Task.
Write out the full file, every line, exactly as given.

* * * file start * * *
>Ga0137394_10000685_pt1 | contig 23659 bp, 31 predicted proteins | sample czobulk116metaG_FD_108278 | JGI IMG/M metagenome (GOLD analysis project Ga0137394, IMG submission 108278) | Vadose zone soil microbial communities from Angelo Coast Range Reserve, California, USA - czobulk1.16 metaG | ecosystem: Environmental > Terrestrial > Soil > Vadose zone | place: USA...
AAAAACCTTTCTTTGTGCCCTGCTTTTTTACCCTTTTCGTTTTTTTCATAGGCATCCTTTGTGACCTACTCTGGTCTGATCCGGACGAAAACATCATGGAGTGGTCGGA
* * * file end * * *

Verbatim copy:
>Ga0137394_10000685_pt1 | contig 23659 bp, 31 predicted proteins | sample czobulk116metaG_FD_108278 | JGI IMG/M metagenome (GOLD analysis project Ga0137394, IMG submission 108278) | Vadose zone soil microbial communities from Angelo Coast Range Reserve, California, USA - czobulk1.16 metaG | ecosystem: Environmental > Terrestrial > Soil > Vadose zone | place: USA...
AAAAACCTTTCTTTGTGCCCTGCTTTTTTACCCTTTTCGTTTTTTTCATAGGCATCCTTTGTGACCTACTCTGGTCTGATCCGGACGAAAACATCATGGAGTGGTCGGA